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U.S. v. MARRA

October 5, 2005.

UNITED STATES OF AMERICA, Petitioner,
v.
DENNIS MARRA, Respondent.



The opinion of the court was delivered by: JOHN LIFLAND, Senior District Judge

MEMORANDUM AND ORDER

Before the Court is the Motion of Respondent Dennis Marra ("Marra") to stay the enforcement of the summons issued by the Internal Revenue Service ("IRS") as ordered on September 16, 2005. Marra seeks a stay pending appeal to the Third Circuit of the substantive finding that he has no Fifth Amendment privilege to resist the summons. For the reasons expressed below, Respondent's Motion is denied.

I. BACKGROUND

  On September 12, 2005, Marra and the Government appeared before this Court on an Order to Show Cause ("OTSC") why Marra should not be compelled to obey an IRS summons served on him in the investigation of Kenneth Reiher ("Reiher"). Reiher is being investigated to determine whether he "committed any offense under the internal revenue laws by filing false or fraudulent returns or attempted to evade or defeat his Federal income taxes for the years 2000, 2001, and 2002." (Chang Dec. ¶ 2)

  In the summons issued to Marra on June 18, 2004, the government seeks Marra's appearance to "give testimony . . . and to produce for examination" books, records, papers and other data relating to Reiher personally and two corporate entities owned by Reiher, KVR Consultants, Inc. and Healthcare Management, Inc., and for Statewide Delivery Services, Inc, a corporation owned by Reiher's father-in-law, Joseph Pezzutti. Specifically, the summons calls for the production of:
All books, records, bank statements, cancelled checks, deposit tickets, work-papers, financial statements, correspondence and other pertinent documents furnished by or on behalf of the above named client(s) for the preparation of state and federal income tax returns and for any other entity in which either or both of them have a financial interest, including but not limited to:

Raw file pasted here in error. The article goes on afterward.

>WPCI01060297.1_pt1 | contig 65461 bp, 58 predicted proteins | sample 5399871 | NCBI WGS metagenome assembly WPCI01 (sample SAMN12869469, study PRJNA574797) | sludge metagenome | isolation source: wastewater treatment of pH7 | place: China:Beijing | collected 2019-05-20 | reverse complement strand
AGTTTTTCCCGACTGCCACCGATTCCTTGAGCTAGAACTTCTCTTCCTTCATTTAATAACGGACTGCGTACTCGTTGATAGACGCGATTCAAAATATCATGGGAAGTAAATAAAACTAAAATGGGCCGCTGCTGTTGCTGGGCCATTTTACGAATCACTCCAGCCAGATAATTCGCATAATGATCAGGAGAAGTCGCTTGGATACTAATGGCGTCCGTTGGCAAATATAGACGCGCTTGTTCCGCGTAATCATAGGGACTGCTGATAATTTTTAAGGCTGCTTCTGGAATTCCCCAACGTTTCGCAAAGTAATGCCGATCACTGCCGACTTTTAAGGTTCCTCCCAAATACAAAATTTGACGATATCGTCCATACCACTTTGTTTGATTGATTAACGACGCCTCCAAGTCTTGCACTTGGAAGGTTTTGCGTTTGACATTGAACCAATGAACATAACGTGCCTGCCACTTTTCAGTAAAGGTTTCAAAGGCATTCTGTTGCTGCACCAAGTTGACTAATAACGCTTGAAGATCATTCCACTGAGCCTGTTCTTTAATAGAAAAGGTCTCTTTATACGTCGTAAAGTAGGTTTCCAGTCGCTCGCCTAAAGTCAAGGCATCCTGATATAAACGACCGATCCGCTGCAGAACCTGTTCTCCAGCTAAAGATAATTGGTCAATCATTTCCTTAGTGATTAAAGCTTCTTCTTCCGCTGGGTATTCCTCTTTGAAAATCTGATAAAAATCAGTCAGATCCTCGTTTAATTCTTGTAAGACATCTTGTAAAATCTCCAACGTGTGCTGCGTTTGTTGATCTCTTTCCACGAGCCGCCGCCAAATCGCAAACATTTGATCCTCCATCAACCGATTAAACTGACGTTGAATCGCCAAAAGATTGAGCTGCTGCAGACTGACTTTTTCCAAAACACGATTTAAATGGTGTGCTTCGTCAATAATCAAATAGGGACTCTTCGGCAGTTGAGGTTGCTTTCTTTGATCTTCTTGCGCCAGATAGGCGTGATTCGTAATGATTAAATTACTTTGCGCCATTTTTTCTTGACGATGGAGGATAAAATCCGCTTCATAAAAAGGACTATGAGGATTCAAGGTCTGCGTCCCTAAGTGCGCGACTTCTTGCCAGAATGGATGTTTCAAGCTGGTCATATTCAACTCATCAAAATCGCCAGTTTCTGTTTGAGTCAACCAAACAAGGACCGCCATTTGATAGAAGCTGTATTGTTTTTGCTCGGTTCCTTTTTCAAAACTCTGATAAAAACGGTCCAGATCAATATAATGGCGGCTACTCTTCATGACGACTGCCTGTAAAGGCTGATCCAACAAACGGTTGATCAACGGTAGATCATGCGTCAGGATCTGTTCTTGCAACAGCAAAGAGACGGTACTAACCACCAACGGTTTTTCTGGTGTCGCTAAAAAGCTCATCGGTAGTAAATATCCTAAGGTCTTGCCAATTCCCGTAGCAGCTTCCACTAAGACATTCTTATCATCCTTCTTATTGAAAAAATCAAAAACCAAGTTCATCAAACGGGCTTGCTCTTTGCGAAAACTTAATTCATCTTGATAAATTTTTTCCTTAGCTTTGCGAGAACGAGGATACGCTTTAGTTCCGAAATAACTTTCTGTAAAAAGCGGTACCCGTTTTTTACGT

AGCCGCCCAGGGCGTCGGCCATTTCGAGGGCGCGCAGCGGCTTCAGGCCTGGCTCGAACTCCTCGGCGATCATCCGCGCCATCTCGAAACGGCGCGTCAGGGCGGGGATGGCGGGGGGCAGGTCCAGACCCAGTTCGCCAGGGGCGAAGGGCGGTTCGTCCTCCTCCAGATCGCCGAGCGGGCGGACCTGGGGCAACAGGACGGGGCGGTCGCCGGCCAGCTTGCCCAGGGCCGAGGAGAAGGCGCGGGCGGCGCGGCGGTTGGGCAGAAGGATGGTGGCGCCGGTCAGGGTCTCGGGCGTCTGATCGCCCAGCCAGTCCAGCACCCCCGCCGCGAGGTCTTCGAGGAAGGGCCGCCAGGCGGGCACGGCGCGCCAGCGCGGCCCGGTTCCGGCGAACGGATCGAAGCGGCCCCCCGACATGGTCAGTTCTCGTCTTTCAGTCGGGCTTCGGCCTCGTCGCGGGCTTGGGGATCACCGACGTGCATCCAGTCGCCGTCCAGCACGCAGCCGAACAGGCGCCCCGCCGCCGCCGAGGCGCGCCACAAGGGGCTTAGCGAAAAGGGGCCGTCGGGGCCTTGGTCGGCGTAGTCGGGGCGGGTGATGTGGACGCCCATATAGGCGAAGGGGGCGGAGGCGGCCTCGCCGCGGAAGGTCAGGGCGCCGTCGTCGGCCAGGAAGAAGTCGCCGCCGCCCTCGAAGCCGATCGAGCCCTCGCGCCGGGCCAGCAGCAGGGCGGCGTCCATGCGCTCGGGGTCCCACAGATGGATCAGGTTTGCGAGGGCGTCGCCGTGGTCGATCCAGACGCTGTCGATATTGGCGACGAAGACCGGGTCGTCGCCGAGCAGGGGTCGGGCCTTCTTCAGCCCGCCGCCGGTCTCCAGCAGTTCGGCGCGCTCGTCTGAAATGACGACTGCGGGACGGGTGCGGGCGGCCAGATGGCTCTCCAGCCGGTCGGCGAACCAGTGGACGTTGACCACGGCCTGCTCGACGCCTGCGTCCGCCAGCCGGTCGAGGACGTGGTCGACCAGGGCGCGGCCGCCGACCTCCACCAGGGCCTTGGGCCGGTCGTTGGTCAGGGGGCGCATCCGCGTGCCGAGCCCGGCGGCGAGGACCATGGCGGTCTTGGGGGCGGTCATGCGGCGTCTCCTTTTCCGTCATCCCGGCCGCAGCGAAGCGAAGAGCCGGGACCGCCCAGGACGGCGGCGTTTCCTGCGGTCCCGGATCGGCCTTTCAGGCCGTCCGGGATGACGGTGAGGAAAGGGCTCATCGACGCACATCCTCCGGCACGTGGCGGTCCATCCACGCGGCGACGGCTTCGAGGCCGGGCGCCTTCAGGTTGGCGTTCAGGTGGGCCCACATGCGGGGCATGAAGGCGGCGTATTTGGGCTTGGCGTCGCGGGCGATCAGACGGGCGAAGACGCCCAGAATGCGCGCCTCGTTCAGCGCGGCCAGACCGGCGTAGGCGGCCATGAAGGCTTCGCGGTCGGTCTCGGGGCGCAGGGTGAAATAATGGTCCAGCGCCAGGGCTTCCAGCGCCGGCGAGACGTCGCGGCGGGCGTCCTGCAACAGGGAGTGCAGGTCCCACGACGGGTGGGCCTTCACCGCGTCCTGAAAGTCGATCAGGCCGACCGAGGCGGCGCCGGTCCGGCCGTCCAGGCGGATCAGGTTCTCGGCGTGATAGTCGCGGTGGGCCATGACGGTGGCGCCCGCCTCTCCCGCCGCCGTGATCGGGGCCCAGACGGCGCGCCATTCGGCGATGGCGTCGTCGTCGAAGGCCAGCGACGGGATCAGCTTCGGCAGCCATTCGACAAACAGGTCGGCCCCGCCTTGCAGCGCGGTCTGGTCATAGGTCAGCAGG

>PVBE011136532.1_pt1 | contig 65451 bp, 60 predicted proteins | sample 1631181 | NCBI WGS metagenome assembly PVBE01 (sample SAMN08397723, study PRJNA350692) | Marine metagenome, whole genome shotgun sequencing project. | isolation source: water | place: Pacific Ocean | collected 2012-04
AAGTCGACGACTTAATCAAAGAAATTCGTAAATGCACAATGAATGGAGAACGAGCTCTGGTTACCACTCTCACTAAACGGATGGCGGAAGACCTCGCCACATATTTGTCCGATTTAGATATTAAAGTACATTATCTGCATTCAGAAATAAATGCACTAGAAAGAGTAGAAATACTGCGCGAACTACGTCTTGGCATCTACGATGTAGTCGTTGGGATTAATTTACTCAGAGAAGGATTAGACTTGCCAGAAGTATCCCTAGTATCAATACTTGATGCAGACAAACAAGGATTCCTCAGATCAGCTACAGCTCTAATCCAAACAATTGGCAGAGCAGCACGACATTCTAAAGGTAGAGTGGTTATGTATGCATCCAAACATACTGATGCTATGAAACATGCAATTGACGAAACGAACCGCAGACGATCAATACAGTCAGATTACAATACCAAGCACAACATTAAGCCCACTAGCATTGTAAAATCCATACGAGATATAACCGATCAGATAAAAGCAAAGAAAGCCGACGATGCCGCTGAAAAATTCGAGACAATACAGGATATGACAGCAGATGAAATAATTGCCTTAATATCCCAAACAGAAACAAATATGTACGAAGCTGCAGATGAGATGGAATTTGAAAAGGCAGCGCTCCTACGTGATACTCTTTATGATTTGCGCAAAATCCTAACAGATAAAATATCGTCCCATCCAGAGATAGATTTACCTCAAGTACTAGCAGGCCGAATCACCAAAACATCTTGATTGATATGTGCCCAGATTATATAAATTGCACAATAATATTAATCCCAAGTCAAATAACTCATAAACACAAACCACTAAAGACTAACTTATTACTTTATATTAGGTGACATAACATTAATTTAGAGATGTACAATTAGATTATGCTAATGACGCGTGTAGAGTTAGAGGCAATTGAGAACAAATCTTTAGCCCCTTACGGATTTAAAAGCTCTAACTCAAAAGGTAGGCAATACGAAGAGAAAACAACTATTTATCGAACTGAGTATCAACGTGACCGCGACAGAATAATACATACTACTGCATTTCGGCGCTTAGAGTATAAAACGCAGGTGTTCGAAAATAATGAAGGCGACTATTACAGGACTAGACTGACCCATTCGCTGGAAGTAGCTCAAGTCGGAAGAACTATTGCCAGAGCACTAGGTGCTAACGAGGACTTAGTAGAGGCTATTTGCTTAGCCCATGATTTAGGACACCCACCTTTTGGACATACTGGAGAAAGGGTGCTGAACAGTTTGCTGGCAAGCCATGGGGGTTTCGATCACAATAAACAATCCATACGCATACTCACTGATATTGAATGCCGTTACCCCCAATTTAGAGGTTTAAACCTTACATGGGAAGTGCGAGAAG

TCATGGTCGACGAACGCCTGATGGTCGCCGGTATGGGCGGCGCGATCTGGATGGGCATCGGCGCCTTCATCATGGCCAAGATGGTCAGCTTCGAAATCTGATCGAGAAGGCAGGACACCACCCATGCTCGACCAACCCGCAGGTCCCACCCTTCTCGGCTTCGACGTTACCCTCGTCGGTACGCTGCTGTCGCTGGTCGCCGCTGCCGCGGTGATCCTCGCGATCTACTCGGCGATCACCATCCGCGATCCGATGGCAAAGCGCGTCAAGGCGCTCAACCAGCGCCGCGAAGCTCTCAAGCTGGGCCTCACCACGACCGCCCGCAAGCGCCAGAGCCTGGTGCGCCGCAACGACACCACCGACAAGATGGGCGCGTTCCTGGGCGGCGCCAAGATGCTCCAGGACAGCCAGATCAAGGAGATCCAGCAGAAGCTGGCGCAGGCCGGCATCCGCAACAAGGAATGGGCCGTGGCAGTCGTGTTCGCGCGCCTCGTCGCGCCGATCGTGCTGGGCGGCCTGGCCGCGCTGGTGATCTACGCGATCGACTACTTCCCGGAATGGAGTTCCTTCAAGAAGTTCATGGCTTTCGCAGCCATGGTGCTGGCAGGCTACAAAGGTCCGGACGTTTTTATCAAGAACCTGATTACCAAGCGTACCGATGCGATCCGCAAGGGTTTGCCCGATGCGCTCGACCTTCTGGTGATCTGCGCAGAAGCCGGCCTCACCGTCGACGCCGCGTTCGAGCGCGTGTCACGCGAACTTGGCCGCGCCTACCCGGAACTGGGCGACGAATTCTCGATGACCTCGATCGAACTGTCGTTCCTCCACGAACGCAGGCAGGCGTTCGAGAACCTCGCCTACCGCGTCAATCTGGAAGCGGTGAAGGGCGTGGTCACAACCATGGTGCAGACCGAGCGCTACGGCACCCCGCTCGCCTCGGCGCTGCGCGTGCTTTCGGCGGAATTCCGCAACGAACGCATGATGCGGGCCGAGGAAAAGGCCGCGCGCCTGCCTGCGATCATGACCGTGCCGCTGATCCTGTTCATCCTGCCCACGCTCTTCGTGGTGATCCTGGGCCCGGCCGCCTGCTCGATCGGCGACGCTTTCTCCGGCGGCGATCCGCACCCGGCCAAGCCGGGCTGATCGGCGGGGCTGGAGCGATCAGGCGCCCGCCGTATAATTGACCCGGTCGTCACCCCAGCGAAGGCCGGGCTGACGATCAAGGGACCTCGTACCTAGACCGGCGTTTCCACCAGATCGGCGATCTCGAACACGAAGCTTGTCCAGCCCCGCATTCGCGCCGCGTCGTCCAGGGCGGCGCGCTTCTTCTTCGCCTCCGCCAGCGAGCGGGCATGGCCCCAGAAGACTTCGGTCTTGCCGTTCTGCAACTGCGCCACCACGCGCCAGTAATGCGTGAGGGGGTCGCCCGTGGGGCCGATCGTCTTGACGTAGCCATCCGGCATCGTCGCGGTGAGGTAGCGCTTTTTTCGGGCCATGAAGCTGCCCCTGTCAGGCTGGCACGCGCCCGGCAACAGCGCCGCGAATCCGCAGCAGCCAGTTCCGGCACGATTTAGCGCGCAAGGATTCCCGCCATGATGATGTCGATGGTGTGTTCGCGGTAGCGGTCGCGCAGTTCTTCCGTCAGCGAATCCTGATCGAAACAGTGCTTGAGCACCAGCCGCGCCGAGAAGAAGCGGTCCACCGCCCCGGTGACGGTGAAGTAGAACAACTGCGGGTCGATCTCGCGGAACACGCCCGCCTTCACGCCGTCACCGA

All records used in or resulting from the preparation of federal and state income tax returns consisting of but not limited to work-papers, notes, papers, memoranda and correspondence used or prepared by you relative to the preparation of the aforementioned returns.
Copies of federal and state income and payroll tax returns, state sales tax returns and amended tax returns.
All records, books of account and other documents or papers relative to financial transactions of the principals.
All client billing records relative to this client to include records disclosing the dates and types of services rendered; client account cards; billing invoices; records reflecting the dates, amounts, purpose, and method of all payments (cash or check); and all correspondence with this client.
  The Government contends that Marra is "the accountant, tax preparer and third-party record-keeper" for Reiher and the above named entities. (Petr.'s Mem. 4-5) As such, he is the custodian of corporate records. Thus, the Government argues that Marra has no privilege to withhold the documents it seeks. Marra confirms that he is Reiher's "tax return preparer" but is not a certified public accountant. (Marra Dec. ¶ 1)*fn1 In subsequent papers, Marra's counsel described him as "more than just a third-party record-keeper." (Resp.'s Br. Supp. Mot. Stay 6) Marra has declined to produce the books and records, arguing that any such production or attendant testimony could incriminate him, and asserting his Fifth Amendment privilege against self-incrimination as his basis for refusing to obey.

  At the OTSC hearing, the Court upheld the summons, ruling that Marra had ten days to produce responsive materials. The Court issued an Order requiring Marra to "produce the books, papers, records and/or other data as demanded by the summons within ten (10) days of September 16, 2005." Order of September 16, 2005. The Order further required Marra to appear and give testimony "with respect to the documents produced." Id. The Order found that "Dennis Marra does not have a Fifth Amendment privilege to resist the production of documents described in the summons." Id.